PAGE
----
The People of America's Oil and Natural Gas Indusry

EPA Should Improve Emissions Rule Before Finalizing

Mark Green

Mark Green
Posted April 12, 2012

Here’s something to keep in mind as we discuss the Environmental Protection Agency’s proposed rule on emissions from oil and natural gas development: A Rasmussen Reports poll this week showed 44 percent of likely voters believe, generally, that EPA’s regulations and actions hurt the economy. Just 17 percent disagree and say EPA’s policies help the economy.

EPA has a new policy on the way, the proposed New Source Performance Standards. As presently crafted, the standard would require hydraulic fracturing operators to use “green completion” equipment to control emissions of volatile organic compounds or VOCs.

But in a conference call with reporters, Howard Feldman, API director of regulatory and scientific affairs, said the proposed rule could needlessly impose significant costs – more than $780 million over four years – and troublesome delays on energy producers:

“First, the proposed rule would require more emissions equipment for sources that emit little to no regulated pollutants and should not be subject to these requirements. … Second, EPA recognized that there will be a significant increase in reduced emission completions but failed to analyze whether or not there is enough of the specific emissions reduction equipment available.”

Joined by Sara Banaszak of America’s Natural Gas Alliance, Feldman said industry has urged EPA to apply the new rule only to sources with significant VOCs emissions – and not to those whose vent streams contain less than 10 percent VOCs. Industry also believes more time is needed to develop and deploy the equipment needed to reduce emissions, as well as to train workers to use it. Feldman:

“The fact is that the industry is already leading efforts to reduce emissions. Our companies, after all, are in the business of selling methane, which is natural gas, so they don’t want it to escape into the atmosphere. The technology and equipment being used to reduce emissions were created by the industry itself – not by the EPA or by our critics in the environmental movement – and companies are already implementing it in many locations. … The (EPA) proposal took too much of a one-size-fits-all approach to regulating an industry that varies greatly in the type, size and complexity of operations.”

Critics say oil and natural gas companies are trying to avoid compliance with emissions-reducing efforts, which Feldman rejected:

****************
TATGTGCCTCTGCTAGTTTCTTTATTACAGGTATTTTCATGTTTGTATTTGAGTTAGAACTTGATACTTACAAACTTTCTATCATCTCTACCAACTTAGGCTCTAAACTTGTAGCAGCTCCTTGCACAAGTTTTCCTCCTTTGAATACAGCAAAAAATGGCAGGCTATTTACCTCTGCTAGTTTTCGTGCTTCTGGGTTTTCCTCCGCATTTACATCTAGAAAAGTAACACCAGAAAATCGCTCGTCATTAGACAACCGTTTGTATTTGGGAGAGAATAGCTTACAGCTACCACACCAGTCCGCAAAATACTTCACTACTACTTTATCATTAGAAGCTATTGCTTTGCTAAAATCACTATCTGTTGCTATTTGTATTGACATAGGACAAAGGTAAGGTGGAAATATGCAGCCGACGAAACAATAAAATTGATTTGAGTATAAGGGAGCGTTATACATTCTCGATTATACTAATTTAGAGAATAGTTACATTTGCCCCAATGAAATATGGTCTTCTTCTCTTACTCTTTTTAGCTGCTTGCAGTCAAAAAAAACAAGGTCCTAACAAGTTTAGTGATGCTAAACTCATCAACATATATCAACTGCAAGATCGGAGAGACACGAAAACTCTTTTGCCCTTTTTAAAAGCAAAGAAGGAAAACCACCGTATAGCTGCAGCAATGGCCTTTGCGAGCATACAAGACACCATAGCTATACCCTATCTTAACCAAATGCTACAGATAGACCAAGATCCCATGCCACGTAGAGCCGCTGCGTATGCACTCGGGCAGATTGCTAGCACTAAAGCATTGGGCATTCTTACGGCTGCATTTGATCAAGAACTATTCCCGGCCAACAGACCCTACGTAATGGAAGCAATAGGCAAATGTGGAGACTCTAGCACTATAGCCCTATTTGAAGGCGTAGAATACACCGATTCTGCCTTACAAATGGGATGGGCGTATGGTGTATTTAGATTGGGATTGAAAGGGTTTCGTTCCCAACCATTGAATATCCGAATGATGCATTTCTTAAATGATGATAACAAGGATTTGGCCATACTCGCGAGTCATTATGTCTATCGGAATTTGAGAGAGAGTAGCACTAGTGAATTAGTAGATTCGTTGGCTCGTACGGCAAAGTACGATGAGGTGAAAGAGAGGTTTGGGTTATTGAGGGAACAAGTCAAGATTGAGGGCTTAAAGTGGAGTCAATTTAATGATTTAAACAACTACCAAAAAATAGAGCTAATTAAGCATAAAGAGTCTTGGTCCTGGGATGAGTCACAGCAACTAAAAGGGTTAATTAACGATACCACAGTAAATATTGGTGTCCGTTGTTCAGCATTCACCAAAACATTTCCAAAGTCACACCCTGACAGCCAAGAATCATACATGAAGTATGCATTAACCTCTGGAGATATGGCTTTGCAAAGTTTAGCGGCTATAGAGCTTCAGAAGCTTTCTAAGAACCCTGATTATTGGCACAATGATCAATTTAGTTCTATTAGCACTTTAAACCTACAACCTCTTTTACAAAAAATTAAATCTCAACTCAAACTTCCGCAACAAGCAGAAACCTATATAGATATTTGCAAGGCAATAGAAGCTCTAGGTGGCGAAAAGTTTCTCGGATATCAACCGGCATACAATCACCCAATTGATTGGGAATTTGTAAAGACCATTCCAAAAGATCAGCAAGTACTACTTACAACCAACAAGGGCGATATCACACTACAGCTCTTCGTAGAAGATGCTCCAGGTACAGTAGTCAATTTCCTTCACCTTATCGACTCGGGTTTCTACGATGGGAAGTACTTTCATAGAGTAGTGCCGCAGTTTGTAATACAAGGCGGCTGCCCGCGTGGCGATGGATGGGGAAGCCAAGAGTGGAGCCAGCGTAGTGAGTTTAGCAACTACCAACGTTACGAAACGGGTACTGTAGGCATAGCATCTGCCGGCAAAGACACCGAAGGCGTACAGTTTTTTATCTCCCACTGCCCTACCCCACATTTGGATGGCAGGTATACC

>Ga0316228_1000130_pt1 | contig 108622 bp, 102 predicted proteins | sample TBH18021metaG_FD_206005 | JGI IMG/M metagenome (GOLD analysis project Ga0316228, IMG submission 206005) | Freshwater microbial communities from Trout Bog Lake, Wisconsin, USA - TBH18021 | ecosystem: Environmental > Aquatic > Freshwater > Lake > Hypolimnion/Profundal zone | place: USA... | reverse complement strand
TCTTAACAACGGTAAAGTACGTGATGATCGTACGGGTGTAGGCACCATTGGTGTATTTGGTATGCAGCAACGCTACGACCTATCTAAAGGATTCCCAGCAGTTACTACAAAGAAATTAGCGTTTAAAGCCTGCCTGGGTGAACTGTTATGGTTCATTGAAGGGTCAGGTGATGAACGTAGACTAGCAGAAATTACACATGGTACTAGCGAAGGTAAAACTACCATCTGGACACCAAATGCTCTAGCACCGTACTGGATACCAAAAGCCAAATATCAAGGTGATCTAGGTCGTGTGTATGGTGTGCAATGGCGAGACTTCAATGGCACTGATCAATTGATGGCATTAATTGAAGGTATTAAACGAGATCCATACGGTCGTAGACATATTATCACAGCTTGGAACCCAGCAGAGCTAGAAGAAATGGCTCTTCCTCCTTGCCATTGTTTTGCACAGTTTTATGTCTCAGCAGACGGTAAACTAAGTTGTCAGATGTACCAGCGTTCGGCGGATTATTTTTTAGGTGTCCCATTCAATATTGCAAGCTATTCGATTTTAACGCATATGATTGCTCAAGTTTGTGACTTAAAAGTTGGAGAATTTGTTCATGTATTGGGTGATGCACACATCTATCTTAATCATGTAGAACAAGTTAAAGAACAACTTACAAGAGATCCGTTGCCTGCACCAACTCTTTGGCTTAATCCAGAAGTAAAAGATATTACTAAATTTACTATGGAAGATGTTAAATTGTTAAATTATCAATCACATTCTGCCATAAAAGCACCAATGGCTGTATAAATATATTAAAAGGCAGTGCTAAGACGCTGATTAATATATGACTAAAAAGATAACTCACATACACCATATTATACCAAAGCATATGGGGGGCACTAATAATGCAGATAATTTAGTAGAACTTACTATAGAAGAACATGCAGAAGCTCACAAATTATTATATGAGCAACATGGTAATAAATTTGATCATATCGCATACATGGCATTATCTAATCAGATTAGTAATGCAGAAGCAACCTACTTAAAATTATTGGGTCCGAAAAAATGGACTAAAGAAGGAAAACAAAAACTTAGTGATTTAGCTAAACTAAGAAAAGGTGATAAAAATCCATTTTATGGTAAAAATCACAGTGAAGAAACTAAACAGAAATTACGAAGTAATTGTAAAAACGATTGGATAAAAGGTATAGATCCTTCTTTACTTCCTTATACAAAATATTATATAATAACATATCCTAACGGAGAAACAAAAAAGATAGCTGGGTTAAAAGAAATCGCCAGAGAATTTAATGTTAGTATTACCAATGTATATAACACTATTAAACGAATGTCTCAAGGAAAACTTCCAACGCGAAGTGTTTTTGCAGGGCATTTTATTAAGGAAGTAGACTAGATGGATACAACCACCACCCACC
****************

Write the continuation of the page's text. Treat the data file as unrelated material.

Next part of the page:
“I want to be clear that we do not oppose these rules. … The whole concept of the VOCs threshold, let me emphasize, is to make sure that the rule is cost-effective for the regulated pollutant. It would be unprecedented to try to fit a standard that would have an extremely high [cost] approaching infinity. … You don’t force controls where there are no significant emissions. … Where there’s no emissions, to require control equipment doesn’t make any sense.”

Although environmentalists say the proposal as written would pay for itself or even produce revenue for industry, Feldman and Banaszak said EPA cost-effectiveness estimates are based on flawed data. Drillers say compliance costs and delays would be significantly greater. Feldman said if the choice is between the estimates of “lawyers in Washington” and operators, he would go with people doing the work on the ground.

EPA’s proposed rule is scheduled to be finalized next week. Earlier Thursday, API President and CEO Jack Gerard sent a letter to EPA Administrator Lisa Jackson, outlining industry’s concerns. Will EPA listen? Rasmussen’s results certainly suggest it should.

ABOUT THE AUTHOR

Mark Green joined API after a career in newspaper journalism, including 16 years as national editorial writer for The Oklahoman in the paper’s Washington bureau. Mark also was a reporter, copy editor and sports editor. He earned his journalism degree from the University of Oklahoma and master’s in journalism and public affairs from American University. He and his wife Pamela live in Occoquan, Va., where they enjoy their four grandchildren.